Educating students for citizenship should not be confined to school walls or school personnel. It’s important that children experience organic efforts at trying out citizenship and dissent by studying and at appropriate times even working alongside real people engaged in struggle, doing what Giroux calls making “the political more pedagogical.” Efforts to bring children out to politically and civically active groups and to bring those groups into schools helps to unite the prescribed and external curriculum. Skilled teachers can bring those external experiences back into the classroom as fodder for discussion, such as critique of the way the group operates, including how it uses language and media to engage dissent, how it builds coalitions, and whether or not its intentions are good, thereby helping students better understand how successful dissenting groups work and how they keep democracy healthy. Moreover, such an experience allows children to see how real life people engaged in protest experience suffering, struggle, and triumph, humanizing the learning of dissenting citizenship for children.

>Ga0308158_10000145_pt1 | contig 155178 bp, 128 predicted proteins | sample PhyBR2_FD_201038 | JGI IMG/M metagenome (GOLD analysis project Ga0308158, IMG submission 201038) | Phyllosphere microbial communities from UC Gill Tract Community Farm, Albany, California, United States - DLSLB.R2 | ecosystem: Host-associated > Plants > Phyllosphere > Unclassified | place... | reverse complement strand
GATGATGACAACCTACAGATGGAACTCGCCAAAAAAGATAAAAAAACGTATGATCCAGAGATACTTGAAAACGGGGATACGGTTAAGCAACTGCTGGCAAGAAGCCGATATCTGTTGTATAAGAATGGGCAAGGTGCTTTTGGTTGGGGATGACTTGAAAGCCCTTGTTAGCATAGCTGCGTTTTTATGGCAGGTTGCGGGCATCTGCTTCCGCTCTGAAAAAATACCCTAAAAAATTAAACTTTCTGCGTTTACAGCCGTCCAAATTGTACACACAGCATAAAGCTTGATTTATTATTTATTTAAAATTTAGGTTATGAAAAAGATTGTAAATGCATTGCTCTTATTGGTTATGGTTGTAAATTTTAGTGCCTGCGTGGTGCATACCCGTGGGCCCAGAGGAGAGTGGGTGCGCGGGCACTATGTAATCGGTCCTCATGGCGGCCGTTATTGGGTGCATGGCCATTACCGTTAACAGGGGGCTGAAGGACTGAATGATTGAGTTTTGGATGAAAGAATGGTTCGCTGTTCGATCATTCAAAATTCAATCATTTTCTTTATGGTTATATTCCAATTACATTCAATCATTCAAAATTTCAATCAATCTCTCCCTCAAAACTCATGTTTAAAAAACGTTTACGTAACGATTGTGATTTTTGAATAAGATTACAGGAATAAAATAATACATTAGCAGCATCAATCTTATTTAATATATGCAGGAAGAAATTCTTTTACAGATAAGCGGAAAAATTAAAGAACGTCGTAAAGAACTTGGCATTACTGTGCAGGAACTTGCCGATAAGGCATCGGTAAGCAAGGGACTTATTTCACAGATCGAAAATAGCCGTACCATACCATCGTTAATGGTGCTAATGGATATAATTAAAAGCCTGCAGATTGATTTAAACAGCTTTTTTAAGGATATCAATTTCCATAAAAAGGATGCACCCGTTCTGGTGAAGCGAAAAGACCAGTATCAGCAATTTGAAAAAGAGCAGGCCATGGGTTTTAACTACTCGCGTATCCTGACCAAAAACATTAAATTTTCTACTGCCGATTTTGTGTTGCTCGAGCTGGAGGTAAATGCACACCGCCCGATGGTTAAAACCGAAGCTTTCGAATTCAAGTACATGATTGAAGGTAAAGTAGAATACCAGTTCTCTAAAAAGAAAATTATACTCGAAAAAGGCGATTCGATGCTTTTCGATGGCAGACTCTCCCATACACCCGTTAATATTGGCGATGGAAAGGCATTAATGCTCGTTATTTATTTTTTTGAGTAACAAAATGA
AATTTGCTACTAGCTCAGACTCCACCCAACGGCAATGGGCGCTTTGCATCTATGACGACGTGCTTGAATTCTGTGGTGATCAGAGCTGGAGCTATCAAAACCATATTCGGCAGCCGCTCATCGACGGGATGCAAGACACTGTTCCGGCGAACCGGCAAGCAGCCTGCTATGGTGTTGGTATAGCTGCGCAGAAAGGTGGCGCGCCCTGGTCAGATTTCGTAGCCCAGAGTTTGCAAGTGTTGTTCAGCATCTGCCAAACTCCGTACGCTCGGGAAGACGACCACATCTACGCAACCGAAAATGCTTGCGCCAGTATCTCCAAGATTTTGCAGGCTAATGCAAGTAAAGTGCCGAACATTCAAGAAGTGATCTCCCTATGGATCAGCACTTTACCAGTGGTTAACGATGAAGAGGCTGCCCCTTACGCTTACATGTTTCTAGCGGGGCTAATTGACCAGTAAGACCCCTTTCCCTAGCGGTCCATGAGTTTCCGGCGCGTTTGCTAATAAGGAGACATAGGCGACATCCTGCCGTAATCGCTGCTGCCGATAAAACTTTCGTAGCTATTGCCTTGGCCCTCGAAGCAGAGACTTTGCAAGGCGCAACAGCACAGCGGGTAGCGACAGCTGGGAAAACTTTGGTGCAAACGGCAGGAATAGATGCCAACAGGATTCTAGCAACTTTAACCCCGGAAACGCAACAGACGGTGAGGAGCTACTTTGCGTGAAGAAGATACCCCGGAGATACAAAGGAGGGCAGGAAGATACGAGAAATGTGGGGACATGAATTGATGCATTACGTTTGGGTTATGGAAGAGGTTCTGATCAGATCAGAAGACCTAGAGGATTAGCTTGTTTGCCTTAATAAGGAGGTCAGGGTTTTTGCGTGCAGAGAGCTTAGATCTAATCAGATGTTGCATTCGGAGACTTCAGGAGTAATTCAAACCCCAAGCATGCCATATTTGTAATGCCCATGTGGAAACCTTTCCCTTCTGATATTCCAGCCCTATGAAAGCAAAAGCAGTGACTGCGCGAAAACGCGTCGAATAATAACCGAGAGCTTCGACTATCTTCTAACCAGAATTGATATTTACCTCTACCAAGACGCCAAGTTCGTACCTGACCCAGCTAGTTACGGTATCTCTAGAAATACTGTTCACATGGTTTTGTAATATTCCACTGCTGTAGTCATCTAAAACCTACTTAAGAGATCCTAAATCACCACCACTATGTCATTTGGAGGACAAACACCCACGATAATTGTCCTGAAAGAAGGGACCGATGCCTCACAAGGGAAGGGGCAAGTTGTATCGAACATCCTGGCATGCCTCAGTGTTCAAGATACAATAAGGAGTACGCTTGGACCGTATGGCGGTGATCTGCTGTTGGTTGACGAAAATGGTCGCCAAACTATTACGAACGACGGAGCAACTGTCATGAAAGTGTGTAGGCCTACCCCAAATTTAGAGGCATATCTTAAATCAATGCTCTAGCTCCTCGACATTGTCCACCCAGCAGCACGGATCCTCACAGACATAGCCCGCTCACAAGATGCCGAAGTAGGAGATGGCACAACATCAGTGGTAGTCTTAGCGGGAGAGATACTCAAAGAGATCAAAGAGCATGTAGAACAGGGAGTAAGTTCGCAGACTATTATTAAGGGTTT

So I say let us use the Occupy protests as learning opportunities to help our students make sense of the political events occurring around them and, moreover, to learn to appreciate (and even practice) dissent as central to a flourishing democracy.